With new experiences there’s always the fear of doing something stupid. I have a similar fear right now with these new jeans. Even though it probably won’t happen (I hope!), I worry about bending over and ripping the seat out of them. The tight fit gives me that unfounded anxiety. At the writer’s conference I’ll deal with the fears of saying something stupid or using the English language in a way that would embarrass my ancestors.

With my new jeans there is still the whispers as I pull them on that question my purchase decision: “What were you thinking? You got the wrong size! You aren’t this small any more!” At the writer’s conference there will be the whispers: “What are you thinking? You aren’t a writer! You can barely construct a grammatically correct sentence!”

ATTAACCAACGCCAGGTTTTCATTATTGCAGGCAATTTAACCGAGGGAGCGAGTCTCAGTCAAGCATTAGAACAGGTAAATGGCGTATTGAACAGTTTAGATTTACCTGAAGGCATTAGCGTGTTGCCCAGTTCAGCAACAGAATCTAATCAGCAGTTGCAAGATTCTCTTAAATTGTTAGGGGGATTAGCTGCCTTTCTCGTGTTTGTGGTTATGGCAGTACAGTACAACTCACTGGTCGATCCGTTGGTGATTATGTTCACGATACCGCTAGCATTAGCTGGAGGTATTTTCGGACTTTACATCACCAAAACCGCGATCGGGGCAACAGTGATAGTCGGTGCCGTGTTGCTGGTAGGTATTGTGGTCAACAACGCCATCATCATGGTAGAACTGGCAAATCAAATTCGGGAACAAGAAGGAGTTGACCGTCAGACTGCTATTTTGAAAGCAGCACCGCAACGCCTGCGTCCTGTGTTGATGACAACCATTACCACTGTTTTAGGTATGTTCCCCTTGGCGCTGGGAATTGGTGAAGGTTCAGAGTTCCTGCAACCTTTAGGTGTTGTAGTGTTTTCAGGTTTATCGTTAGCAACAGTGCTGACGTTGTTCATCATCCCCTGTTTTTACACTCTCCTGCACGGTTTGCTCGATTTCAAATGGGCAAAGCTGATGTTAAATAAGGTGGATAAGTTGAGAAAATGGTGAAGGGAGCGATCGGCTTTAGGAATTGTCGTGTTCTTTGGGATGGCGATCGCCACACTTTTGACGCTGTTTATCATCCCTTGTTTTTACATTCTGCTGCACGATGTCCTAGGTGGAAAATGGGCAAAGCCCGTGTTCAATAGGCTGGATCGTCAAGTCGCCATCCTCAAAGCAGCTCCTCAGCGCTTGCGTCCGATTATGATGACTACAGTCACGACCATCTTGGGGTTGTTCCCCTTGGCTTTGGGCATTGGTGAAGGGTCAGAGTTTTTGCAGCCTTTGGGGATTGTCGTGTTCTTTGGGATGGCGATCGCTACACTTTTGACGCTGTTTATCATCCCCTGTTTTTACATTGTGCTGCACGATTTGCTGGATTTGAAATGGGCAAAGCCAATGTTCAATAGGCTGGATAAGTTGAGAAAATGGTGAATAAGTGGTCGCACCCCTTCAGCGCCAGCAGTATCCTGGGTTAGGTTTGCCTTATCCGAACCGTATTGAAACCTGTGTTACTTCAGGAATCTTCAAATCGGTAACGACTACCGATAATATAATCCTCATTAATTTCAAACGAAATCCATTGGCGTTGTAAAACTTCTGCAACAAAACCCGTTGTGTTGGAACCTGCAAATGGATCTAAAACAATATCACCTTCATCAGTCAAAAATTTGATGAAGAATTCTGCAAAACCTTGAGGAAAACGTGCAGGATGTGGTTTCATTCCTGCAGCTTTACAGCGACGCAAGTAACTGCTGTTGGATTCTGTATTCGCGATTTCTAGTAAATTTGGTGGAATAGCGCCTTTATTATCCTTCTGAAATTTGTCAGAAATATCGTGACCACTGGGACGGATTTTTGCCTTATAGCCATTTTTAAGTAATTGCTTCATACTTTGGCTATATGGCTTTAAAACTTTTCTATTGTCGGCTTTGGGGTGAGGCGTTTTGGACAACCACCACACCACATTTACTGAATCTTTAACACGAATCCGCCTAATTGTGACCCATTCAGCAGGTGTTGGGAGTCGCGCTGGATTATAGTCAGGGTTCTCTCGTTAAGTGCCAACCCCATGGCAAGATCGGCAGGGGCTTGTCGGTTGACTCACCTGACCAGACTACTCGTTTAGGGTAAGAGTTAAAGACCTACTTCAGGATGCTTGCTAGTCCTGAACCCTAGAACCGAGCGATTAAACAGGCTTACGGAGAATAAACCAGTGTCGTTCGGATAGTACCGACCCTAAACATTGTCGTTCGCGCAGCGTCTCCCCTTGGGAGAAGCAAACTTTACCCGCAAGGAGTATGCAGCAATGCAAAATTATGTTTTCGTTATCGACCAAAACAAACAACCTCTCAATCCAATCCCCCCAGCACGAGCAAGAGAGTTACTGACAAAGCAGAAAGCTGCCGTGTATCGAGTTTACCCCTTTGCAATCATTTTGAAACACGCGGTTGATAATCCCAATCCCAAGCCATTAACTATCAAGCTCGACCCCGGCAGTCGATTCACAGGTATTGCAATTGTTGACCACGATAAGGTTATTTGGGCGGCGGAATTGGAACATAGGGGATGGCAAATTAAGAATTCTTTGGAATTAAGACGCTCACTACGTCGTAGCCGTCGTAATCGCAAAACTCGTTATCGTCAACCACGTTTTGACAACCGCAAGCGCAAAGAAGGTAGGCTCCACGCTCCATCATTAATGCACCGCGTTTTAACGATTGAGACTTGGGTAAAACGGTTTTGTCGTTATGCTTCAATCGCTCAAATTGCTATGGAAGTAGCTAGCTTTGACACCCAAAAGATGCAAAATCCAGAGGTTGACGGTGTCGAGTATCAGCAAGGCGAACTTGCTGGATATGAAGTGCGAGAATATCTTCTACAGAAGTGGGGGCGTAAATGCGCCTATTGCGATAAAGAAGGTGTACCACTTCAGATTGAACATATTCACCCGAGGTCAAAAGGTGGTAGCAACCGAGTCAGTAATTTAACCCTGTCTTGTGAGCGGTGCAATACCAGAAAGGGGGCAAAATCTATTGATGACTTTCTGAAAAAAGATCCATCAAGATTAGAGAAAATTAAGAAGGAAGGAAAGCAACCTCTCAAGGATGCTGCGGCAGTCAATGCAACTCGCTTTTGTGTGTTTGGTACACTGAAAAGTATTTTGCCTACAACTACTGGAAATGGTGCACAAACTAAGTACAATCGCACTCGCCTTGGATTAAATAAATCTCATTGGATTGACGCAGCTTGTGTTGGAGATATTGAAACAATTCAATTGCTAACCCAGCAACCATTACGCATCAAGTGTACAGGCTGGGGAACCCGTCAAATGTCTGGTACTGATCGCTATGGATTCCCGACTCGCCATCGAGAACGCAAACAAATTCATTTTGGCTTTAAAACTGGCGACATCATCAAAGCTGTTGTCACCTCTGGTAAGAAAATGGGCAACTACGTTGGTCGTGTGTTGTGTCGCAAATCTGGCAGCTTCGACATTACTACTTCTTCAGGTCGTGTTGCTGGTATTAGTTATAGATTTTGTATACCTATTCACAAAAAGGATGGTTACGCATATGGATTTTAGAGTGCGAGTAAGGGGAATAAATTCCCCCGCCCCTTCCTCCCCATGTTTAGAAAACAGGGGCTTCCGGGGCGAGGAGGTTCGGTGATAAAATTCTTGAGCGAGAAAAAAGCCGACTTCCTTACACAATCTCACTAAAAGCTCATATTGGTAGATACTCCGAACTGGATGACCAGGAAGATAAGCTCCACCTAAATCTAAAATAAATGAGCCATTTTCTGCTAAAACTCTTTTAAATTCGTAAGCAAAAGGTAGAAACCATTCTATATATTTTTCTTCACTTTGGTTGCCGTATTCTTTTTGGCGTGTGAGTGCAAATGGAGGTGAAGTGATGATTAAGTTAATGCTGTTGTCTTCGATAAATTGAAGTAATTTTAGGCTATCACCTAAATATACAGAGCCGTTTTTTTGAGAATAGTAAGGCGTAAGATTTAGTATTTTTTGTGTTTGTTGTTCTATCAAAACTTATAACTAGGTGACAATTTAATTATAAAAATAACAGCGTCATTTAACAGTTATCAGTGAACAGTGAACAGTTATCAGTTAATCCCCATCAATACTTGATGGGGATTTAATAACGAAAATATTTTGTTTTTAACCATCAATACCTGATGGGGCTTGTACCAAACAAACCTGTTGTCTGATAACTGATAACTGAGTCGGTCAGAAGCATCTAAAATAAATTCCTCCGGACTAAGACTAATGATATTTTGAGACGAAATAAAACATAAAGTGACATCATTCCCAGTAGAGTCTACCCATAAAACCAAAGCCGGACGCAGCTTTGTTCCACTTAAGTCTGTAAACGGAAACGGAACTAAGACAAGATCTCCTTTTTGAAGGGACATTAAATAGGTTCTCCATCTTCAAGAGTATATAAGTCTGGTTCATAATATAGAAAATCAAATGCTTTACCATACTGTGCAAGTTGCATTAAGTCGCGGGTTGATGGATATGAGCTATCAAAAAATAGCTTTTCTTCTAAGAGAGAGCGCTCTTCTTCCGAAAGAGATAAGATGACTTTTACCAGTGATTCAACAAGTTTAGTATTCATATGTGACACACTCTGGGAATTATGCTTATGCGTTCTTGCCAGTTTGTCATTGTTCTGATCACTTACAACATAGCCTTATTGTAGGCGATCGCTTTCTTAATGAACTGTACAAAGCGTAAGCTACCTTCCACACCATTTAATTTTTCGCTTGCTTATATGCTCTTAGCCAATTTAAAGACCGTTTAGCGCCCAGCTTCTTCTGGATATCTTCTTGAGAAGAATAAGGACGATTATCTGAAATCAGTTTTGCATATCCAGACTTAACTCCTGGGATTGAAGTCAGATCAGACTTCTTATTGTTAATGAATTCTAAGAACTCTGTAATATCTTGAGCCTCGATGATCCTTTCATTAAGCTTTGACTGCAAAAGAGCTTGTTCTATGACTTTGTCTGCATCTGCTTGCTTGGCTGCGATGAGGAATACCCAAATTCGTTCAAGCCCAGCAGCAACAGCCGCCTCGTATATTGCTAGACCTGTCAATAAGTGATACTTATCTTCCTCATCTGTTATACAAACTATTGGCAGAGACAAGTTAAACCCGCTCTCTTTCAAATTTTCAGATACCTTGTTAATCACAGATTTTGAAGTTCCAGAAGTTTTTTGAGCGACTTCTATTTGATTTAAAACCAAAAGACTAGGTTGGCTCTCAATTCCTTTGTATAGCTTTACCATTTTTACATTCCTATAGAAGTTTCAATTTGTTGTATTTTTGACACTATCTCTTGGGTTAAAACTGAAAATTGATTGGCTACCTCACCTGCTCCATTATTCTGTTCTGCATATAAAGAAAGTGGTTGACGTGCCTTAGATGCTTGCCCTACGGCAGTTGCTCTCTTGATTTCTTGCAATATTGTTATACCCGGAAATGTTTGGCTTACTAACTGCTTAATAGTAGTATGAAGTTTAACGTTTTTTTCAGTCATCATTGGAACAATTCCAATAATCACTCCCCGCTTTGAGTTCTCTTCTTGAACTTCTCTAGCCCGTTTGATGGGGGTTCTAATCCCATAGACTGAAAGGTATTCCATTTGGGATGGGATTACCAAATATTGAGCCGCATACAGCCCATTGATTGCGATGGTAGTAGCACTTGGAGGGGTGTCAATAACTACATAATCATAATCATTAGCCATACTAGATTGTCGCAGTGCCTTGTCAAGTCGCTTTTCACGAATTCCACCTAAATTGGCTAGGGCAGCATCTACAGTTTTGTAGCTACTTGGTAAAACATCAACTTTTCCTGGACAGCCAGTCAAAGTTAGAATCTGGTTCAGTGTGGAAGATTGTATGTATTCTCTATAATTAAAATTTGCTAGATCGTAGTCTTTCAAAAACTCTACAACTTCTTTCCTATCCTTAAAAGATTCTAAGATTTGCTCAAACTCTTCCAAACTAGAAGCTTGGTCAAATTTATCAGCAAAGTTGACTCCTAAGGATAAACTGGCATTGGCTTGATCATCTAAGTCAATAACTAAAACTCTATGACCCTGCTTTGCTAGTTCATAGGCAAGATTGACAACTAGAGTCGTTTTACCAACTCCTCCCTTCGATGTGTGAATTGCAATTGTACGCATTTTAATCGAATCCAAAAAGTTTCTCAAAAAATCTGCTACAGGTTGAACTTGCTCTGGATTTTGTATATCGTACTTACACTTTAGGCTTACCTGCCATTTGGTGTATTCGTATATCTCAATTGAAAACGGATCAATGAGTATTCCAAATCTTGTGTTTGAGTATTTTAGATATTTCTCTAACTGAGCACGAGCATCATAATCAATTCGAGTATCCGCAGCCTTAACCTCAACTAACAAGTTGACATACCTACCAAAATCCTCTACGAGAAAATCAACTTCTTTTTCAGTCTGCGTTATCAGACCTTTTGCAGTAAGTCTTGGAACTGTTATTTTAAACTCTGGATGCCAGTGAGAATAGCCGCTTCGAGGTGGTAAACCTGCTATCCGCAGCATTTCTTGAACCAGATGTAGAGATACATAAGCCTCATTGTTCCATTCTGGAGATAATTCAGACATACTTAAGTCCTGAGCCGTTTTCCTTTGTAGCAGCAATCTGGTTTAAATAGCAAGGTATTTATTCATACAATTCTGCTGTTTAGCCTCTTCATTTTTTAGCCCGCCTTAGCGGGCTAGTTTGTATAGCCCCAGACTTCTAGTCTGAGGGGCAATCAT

And then in the midst of the uncomfortableness there will suddenly be an encouraging comment, an affirmation of the content. It will be like wearing those new jeans and suddenly finding a certain sitting position where they feel comfortable.

Life is a series of worn out jeans that need to be replaced with the new. I’m sure that some of those who are reading this are now asking the question: What about the jeans that now purposely have holes in them, the ones that are made that way?

I have no answer for what I don’t understand, but I’m considering taking my old pair and strategically putting a few additional holes in them and selling them on eBay!